Although I hadn’t realized it right away, the idea for last week’s news story about how providers struggle to explain (but not over-explain) cloud computing to customers was really a long time in the works.
People don’t argue about what a router is. They don’t disagree about the definition of a virtual desktop. Nobody takes creative license with the concept of CRM. But when it comes to the vocabulary for cloud computing, all bets are off.
I guess I could complain about it — except that I already did (oops). But what has continued to eat away at me was how much time I spend getting cloud providers (and to a lesser extent their suppliers) to explicitly define what they mean by “(public, private, virtual private, hosted, fill in the blank) cloud” because those terms have almost become subjective. Maybe subjective isn’t the best choice of words. There are official-ish definitions out there. But for some providers, their usage is sort of… optional.
Trust me, I really don’t want to get into these discussions. I actually hate the whole “Well, does it have an orchestration layer? Is it self-provisioning? What’s the billing model? How is this different from dedicated hosting?” dance when really the more interesting thing to talk about it is what this service actually does. But I’m telling you, it just happens.
It starts when a service provider wants to tell us about their cloud service. Great! What does it do?
“Well, it’s a (fill in the blank) cloud — highly secure, enterprise-grade…”
Every fiber of my being wants to pretend I didn’t hear the “fill in the blank” adjective, but I’m a journalist (we all have our crosses to bear) who wouldn’t be doing her job if she didn’t rudely interrupt to ask, Well, what do you mean exactly by (fill on the blank)? You know, so we’re all on the same page. Going over all of this can eat up a good 10 to 15 minutes, which is about a third to half of the time I can allot to an average interview. It’s a depressing thought that I spend that much time having to determine the rules of engagement, but it’s even more depressing that it’s usually time well-spent because the responses are rarely consistent.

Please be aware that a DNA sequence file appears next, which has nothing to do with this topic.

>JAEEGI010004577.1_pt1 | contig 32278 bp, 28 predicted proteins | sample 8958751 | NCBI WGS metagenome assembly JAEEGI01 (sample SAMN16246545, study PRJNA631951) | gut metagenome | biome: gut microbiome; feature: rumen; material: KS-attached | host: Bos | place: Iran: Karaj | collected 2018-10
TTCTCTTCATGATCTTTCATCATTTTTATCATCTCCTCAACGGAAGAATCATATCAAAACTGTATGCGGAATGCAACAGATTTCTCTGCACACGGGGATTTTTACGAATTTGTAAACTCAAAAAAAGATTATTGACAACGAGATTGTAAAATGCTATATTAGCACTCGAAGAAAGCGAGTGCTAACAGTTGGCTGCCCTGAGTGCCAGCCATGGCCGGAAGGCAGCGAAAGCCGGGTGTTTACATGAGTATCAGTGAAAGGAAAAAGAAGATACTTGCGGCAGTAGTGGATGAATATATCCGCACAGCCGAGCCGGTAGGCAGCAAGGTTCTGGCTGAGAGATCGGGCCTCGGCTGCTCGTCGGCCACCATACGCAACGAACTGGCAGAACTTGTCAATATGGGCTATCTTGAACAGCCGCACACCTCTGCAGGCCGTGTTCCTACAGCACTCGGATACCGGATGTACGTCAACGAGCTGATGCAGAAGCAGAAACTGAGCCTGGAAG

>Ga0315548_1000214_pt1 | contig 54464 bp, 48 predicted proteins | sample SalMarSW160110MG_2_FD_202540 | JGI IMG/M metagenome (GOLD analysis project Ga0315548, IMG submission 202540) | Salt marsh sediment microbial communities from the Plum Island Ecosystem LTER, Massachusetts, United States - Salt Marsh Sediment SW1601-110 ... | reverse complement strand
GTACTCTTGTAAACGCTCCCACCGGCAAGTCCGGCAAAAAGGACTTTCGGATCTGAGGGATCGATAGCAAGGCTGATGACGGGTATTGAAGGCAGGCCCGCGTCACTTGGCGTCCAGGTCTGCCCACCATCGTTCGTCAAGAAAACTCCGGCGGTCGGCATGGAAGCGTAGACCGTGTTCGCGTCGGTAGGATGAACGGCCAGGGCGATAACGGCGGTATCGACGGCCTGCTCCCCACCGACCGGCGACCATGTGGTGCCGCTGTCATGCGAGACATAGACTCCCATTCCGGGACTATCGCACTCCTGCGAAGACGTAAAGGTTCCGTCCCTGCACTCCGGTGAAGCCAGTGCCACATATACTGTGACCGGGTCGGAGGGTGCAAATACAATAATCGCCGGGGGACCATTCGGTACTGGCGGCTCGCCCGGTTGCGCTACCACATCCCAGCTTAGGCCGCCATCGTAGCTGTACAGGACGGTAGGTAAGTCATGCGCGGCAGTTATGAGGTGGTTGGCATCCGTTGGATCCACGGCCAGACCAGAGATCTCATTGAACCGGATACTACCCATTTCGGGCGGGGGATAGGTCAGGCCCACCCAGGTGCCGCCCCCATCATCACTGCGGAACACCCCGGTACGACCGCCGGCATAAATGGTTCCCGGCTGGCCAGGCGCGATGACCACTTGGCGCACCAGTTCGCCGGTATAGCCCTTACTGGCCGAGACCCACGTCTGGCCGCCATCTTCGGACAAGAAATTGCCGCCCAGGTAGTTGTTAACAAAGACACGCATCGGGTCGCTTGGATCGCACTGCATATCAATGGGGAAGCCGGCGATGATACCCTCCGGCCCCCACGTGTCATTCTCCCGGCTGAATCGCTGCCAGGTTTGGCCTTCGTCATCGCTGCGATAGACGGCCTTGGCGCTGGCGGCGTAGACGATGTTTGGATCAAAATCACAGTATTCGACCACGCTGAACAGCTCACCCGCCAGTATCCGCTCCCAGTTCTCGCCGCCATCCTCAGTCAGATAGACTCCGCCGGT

I guess I naively assumed that was just my problem as a journalist — that is, until sitting down with Michael Bucheit, CEO of FiberMedia Group, who came to our offices to talk about his cloud strategy. As we started to go down this linguistic rabbit hole, he explained it’s an issue (and obviously a higher-stakes one) when meeting with customers as well. So, I wasn’t totally surprised then to hear other providers have had the same challenge.
What did blow me away this afternoon was how long it takes the average cloud provider to explain cloud computing to a customer: three meetings, according to a survey from the Cloud & Technology Transformation Alliance. Channel expert Larry Walsh blogs about it at Channelnomics.com:
While three meetings may not seem like a lot, put that in the context of time and scheduling. It often takes weeks to coordinate schedules to get a meeting with the appropriate decision-maker in any deal. If the average sales meeting takes two weeks to schedule, then three meetings just to explain the intent, function, benefit and cost of a cloud computing model could take four to six weeks.
And that’s just the start. The selling doesn’t actually start until after you get past the explanation. It’s at the six-week mark of a sales engagement that the real salesmanship begins. From there, it could take another six weeks to six months to close a cloud deal. And then another six weeks to six months to implement and get to the first billing.
What this all adds up to is a minimum sales cycle of 12 to 18 weeks.
Not to oversimplify the sales process, but that is a lot of time to spend explaining service whose main selling points include being fast and flexible.